The latest chapter in the Belly Up Tavern’s 40 year history of bringing live music to San Diego, BellyUpLive.com, began this month with global aspirations. No longer do you have to be at the club to experience a show–the new Belly Up Live downloads provide a professionally mixed, edited, and mastered recording of the event all with just one click.
“For several years, we have been talking about how to kind of export the Belly Up experience out into cyberspace,” explains Chris Goldsmith, seven-time Grammy Award winning producer who heads up the booking department at the Belly Up. Goldsmith is known for his tremendous work revitalizing the careers of the Blind Boys of Alabama, for which he has garnished five Grammies. His latest Grammy was awarded last month for producing the 2013 Best Blues Album Get Up! fromBen Harper and Charlie Musselwhite. “So the question was, how do you take this organic experience and transform it into a virtual experience for people around the world who are interested in live music?” Cue the birth of Belly Up Live.
Respectfully (and affectionately) known as the “music guidance counselor” of the venue, Goldsmith sat down with me on a Solana Beach, marine layered morning and revealed the inner workings of the club’s master plan for BellyUpLive.com.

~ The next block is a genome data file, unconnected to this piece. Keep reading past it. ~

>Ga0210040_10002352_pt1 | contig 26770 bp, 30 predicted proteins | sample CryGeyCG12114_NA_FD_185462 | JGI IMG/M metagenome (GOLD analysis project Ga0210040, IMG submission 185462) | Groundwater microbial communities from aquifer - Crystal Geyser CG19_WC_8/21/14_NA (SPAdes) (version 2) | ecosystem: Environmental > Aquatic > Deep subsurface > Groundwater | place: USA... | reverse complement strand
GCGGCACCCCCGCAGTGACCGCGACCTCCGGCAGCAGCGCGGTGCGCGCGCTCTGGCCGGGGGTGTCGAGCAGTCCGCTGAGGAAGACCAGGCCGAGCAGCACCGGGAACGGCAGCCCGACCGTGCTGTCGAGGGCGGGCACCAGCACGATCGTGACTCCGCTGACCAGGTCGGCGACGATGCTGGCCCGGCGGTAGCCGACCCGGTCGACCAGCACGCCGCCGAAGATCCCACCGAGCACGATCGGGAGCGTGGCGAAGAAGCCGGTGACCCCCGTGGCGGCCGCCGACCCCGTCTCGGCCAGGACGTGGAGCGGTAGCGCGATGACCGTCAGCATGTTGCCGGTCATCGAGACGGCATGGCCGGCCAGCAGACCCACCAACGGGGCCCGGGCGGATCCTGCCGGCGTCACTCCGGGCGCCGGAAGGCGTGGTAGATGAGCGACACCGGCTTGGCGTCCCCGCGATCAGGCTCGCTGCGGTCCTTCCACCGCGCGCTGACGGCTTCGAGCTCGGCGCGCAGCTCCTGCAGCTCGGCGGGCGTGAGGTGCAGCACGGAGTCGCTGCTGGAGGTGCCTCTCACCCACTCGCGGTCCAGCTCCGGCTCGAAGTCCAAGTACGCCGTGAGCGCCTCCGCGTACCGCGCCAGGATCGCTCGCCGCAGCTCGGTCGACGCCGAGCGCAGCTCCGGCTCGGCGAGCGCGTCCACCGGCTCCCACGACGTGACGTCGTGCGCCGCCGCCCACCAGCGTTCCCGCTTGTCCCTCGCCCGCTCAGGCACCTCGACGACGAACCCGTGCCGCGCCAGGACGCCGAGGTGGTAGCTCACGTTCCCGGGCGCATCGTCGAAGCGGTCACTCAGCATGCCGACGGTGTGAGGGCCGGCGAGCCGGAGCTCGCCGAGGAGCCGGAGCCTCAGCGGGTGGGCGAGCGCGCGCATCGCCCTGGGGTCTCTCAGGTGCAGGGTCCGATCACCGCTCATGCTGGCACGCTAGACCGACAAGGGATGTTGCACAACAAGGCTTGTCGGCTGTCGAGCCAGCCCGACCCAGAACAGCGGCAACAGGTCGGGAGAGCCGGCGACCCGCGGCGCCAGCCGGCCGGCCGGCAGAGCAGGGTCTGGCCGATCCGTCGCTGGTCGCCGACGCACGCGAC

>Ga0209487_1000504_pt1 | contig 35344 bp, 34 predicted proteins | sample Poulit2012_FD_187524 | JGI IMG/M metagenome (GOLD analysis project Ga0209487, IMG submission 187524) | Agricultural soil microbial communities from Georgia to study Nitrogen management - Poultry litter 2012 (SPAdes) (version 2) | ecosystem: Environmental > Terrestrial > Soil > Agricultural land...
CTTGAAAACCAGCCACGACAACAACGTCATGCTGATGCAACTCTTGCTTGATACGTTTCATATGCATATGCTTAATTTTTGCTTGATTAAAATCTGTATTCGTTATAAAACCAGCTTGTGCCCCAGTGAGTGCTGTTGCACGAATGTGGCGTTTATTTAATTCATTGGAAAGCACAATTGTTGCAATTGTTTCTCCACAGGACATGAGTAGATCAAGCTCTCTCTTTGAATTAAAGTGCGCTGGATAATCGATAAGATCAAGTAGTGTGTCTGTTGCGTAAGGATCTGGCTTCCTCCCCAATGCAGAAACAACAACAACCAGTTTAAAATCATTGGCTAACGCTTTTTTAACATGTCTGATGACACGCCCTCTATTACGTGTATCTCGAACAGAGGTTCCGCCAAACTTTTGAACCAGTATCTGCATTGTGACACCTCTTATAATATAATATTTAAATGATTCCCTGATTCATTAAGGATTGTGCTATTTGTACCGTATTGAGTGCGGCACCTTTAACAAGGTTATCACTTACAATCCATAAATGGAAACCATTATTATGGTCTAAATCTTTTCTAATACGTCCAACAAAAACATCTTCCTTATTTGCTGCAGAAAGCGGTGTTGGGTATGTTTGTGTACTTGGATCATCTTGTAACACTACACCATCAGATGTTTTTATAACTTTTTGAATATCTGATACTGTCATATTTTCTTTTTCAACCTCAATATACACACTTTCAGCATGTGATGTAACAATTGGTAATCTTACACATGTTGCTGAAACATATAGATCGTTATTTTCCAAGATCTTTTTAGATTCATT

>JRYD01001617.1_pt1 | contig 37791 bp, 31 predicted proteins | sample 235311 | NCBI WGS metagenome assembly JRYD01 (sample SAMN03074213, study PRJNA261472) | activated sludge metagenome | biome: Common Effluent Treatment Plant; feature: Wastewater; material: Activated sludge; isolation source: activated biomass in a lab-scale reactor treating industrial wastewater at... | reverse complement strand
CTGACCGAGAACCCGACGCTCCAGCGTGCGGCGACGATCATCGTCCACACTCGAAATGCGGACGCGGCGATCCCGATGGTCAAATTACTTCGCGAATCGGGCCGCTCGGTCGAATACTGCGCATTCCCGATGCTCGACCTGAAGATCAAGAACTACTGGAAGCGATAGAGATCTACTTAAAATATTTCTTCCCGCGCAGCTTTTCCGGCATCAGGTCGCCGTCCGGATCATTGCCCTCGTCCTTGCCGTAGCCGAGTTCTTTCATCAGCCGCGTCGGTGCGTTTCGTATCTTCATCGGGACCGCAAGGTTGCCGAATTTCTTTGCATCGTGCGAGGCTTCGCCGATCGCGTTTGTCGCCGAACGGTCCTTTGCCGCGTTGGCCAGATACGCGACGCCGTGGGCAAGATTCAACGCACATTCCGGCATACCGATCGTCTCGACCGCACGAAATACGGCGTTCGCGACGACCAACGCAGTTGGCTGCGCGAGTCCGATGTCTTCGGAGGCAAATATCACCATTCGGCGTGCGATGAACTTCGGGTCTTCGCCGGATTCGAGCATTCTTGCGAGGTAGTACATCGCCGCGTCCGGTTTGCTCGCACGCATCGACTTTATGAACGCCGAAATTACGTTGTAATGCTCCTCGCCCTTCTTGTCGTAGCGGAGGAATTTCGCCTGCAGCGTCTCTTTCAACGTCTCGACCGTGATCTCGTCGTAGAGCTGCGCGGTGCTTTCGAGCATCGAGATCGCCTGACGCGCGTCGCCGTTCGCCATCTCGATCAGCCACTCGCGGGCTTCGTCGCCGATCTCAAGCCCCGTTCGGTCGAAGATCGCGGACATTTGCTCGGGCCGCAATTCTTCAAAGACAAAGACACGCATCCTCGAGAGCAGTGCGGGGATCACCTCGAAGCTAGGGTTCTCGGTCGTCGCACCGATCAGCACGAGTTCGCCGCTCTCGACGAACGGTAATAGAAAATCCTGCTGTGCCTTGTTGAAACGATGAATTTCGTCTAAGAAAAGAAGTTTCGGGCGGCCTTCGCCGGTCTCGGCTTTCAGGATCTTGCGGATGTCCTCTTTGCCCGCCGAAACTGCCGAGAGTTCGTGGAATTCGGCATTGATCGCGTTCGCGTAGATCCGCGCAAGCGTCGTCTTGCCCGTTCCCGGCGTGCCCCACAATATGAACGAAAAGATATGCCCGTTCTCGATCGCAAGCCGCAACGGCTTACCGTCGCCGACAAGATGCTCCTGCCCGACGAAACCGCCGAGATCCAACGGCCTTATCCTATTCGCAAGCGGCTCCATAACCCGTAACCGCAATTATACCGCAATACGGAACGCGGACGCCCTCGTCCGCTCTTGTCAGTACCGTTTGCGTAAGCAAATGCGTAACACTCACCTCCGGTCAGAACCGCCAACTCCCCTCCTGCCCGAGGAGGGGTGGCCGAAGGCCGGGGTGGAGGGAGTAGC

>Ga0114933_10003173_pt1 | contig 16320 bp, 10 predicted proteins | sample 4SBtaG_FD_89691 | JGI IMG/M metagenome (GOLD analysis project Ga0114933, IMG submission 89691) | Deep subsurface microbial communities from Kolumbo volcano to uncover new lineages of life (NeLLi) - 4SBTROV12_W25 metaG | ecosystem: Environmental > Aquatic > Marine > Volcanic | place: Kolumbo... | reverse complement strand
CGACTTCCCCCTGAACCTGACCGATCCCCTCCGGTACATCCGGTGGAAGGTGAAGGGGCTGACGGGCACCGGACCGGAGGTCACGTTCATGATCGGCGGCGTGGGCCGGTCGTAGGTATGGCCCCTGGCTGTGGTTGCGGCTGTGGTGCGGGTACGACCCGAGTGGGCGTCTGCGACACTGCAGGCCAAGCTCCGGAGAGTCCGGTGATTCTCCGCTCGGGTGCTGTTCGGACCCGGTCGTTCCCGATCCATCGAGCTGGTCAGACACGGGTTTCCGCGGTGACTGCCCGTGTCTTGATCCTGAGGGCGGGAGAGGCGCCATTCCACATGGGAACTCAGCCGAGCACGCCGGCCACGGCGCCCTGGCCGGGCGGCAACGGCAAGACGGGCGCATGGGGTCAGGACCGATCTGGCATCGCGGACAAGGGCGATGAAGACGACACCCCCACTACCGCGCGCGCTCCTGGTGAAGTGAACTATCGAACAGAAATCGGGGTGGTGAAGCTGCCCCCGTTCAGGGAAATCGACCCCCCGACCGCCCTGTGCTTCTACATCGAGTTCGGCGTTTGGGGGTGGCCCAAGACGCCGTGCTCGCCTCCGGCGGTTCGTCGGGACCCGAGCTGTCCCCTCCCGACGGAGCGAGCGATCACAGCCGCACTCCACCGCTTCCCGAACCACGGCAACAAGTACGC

“Belly Up is all about the quality of the music experience. We feel we put live music on a world class level every night, so we wanted to make sure this was on that same level of quality, a natural extension of what we are already doing. We wanted to make it very basic without creating all these different aspects to it. People want to listen to the music, and we want to make it available to them.”
Currently, the web site features over 30 recorded live shows and three 10 song samplers. You can get an entire show for $5.99 or pick out single songs from the set for a buck each. The music offers a multitude of genres, each show featuring its own brand with styles including rock, rap, reggae, soul, country, and blues.
So, how are the bands taking to having their music recorded and sold through the Belly Up channel?
“One of the core aspects of the plan was we wanted to be the exclusive provider of the content. And we wanted that for a couple of reasons. We didn’t want it to be a competition with whatever else the bands are doing. We are taking their music to the Belly Up audience. So, for the band, we want to provide an audience that might not be their core audience, people who aren’t already going to buy their music.”
And there’s the rub. While some bands are shying away from record labels controlling their recordings and their careers, how do you get artists to work with you when you start positioning yourself as a record label?